Durant & Goosen share opening lead
Joe Durant is surprised to be playing in the $6.5 million Tour Championship. Now he is leading the prestigious season-ending event.
Durant carded a 2-under-par 68 matched only by former champion Retief Goosen in Thursday's first round at East Lake.
"I can't believe I'm here this week after where I stood halfway through the year," Durant said.
Durant was languishing on the money list at late as August. But a barnstorming end to the season that included a victory and three other top-four finishes in his final eight events catapulted him into the top 30 on the money list.
The sweet-swinging 42-year-old, who leads the PGA Tour in driving accuracy, struggled off the tee in chilly, windy conditions. But it didn't stop him from making five birdies to join Goosen, one stroke ahead of Vijay Singh, Adam Scott, Stuart Appleby, Jim Furyk, Stewart Cink and Tom Pernice in the elite 27-man field.
"My putting kept me in it as much as anything today, because I didn't feel like I hit the ball great," Durant said. "I managed my game well but I wasn't able to be aggressive."
Durant made his move with four birdies on the first seven holes before hanging on as the breeze strengthened and conditions become more difficult.
"It was very difficult with the wind - much cooler than (Wednesday) - and virtually every hole was a crosswind," he said. "I'm very pleased with 2-under."
Goosen, the 2004 champion, enjoyed a hot streak around the turn, picking up three shots in four holes. He bogeyed the tough par-3 18th but was hardly in a mood to complain.
"You knew no one was going to shoot 62. You just felt like you had to hang in there," he said. "I've been trying to work on a few things in my swing. It's not easy going out and trusting it, but to get a good round in sort of gives you a bit more confidence.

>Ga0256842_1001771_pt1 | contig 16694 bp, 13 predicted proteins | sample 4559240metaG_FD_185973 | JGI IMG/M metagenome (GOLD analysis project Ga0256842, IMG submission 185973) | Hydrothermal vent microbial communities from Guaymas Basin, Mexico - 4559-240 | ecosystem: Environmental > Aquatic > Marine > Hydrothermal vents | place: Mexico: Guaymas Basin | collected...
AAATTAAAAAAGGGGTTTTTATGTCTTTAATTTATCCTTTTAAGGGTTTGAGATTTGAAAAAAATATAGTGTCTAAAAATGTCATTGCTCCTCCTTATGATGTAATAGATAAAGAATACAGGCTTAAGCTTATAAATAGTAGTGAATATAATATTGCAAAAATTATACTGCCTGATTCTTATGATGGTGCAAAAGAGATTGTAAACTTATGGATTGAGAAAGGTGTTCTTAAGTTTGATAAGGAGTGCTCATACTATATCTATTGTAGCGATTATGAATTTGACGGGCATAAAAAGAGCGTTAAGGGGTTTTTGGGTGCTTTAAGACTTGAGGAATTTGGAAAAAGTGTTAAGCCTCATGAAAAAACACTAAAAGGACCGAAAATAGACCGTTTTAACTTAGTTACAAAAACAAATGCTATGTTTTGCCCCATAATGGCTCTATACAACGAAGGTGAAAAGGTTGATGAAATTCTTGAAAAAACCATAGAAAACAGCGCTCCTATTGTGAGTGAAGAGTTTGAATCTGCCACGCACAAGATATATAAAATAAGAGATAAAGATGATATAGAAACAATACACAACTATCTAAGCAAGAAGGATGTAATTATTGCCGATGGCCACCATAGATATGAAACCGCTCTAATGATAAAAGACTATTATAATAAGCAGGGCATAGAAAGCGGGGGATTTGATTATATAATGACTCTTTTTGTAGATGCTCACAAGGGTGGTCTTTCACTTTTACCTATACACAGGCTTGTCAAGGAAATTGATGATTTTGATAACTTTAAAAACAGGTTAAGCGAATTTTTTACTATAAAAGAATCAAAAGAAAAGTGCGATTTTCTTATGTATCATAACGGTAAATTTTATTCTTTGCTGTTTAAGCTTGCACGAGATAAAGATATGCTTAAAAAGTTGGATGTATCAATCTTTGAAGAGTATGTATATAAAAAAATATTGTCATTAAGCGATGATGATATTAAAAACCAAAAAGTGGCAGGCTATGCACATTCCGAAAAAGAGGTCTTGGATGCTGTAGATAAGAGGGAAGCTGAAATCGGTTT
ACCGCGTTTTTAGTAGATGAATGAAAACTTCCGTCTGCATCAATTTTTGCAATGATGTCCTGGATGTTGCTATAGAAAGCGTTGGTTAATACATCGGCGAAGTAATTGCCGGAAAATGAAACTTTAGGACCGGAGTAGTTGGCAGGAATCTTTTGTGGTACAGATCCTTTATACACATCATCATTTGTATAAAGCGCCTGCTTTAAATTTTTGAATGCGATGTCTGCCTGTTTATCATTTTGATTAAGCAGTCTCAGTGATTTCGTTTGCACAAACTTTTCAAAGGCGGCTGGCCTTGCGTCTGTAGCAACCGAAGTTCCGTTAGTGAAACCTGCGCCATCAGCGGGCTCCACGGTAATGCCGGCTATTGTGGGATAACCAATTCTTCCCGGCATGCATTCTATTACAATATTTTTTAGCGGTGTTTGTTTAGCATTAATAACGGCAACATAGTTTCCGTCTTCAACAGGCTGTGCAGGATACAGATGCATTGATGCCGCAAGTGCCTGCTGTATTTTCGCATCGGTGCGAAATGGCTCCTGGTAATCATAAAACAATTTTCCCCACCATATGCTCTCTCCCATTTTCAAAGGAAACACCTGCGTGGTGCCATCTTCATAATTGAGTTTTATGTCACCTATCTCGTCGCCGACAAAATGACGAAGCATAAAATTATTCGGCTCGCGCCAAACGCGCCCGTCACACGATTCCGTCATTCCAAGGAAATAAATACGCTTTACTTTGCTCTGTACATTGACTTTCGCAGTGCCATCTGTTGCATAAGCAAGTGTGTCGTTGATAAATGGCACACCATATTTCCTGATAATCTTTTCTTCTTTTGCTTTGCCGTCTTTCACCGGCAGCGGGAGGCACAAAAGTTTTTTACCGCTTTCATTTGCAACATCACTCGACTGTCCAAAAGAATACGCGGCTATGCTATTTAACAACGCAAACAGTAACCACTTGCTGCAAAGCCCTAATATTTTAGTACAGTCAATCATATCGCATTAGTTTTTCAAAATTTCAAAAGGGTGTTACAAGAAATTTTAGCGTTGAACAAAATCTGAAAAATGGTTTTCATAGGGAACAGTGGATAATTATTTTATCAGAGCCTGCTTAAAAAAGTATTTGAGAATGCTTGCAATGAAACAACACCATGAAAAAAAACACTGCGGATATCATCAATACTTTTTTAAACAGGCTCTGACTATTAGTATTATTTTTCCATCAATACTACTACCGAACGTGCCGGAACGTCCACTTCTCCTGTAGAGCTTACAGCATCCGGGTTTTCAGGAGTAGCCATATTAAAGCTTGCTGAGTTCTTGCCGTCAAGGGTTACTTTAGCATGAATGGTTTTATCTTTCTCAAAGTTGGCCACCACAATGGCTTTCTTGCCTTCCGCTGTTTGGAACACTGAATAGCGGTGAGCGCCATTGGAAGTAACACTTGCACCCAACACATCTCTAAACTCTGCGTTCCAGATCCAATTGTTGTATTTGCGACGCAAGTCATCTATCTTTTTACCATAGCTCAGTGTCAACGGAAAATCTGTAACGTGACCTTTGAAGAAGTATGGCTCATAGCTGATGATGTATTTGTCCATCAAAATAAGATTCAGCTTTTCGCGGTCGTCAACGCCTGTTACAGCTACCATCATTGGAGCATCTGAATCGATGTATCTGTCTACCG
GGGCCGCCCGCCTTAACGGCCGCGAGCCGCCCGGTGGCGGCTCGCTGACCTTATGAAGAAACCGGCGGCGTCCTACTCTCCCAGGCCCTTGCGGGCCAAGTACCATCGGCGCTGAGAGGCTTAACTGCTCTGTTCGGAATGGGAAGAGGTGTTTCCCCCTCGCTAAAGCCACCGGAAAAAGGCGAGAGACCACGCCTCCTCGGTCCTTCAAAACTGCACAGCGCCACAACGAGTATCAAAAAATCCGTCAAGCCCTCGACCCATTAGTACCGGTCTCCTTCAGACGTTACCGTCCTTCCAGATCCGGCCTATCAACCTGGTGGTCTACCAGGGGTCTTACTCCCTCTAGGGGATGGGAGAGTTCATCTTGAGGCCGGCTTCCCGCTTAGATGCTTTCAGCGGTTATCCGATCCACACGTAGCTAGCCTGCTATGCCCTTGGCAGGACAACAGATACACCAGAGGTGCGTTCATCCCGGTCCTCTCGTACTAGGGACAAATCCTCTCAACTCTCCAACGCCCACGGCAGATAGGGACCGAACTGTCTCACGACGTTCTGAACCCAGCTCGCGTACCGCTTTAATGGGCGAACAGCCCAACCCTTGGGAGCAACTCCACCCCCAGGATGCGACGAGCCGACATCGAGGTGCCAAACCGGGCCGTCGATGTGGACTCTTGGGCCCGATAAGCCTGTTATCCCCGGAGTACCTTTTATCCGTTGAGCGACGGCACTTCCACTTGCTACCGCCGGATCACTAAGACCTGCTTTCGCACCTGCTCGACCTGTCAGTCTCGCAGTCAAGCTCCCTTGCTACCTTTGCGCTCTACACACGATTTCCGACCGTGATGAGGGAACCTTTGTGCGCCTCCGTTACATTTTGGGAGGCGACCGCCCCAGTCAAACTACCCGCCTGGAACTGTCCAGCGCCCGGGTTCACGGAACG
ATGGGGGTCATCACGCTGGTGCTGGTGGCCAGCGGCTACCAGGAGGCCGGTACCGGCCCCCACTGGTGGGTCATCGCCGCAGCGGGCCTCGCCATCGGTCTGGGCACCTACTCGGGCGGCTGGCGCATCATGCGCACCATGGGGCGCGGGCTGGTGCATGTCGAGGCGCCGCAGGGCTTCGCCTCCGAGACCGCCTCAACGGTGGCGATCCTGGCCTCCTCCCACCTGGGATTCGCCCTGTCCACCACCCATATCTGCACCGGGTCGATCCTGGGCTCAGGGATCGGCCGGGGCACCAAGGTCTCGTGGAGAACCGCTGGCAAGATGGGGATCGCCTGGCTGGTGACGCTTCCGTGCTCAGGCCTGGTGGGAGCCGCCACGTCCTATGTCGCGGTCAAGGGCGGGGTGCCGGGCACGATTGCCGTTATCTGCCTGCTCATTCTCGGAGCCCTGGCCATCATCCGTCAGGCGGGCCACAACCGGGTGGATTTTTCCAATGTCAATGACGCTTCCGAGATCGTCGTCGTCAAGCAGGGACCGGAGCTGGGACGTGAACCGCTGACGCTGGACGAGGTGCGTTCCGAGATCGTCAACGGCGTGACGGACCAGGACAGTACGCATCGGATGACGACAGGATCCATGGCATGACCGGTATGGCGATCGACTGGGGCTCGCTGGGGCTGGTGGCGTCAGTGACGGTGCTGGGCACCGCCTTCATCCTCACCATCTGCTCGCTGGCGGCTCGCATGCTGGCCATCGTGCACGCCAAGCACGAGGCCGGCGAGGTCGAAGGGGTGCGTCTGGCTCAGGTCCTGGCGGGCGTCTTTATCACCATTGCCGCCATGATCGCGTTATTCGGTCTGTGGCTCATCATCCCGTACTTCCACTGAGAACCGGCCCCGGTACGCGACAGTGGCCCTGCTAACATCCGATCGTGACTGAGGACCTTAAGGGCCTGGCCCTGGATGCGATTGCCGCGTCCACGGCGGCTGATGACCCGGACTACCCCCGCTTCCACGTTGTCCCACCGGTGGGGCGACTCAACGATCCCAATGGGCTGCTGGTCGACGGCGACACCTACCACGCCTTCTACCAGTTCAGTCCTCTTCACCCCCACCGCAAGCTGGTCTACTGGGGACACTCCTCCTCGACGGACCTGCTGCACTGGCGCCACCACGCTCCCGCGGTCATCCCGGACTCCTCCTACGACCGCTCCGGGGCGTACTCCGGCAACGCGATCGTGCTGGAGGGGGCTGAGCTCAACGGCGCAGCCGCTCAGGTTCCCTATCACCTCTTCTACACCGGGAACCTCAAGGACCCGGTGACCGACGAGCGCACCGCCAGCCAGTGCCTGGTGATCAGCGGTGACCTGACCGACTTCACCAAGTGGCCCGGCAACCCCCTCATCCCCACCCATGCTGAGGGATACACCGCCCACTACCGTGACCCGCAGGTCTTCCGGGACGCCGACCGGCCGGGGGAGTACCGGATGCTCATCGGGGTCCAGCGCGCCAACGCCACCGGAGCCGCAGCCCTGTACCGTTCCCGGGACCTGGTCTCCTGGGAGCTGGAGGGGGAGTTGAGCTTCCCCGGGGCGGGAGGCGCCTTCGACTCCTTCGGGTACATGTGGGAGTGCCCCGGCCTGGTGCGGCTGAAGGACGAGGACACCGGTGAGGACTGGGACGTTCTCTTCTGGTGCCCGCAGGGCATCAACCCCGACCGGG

"The course is playing long, especially some of the holes into the wind. Luckily this year the rough is not quite as heavy as the last two years, so you can hit it in the rough and still have a chance of getting to the green."
After nine years flying solo, Goosen recently started working with Florida-based instructor Gregor Jamieson.
"It's something I decided on a couple of months ago," he said. "It's going to be a slow process. I want to do it now, so when I start next year it's not all new."
Furyk made a round-high six birdies but undid some of his good work with three bogeys and a double-bogey.
"I scored well on the front nine, got the ball around well," he said. "Then I three-putted 11 (and) made a bad double-bogey on 13."
On 13, Furyk started with a drive into the left fairway bunker, then found a greenside bunker and needed two strokes to extricate himself. He also bogeyed the next hole but "sucked it up" and birdied Nos. 15 and 18 to inch within one of the lead.
"I had my ups and downs," he said. "I didn't play as consistent as I would have liked but I made a bunch of birdies to cover up those mistakes."
Appleby was delighted to break par after bogeying the first two holes.
"That's the round I was hoping for after the start I had," he said. "It was either going to be a long day, or I'd have to do something partly special, because the weather wasn't conducive to making five or six birdies. It was nothing brilliant, just hard work."
The field averaged 72.1 strokes. No one contributed more to the high scoring average than Davis Love III, whose 82 was the day's worst score by five shots.
Love hit only five fairways, seven greens in regulation and needed 33 putts. At least he is assured of playing all four rounds, because there is no cut.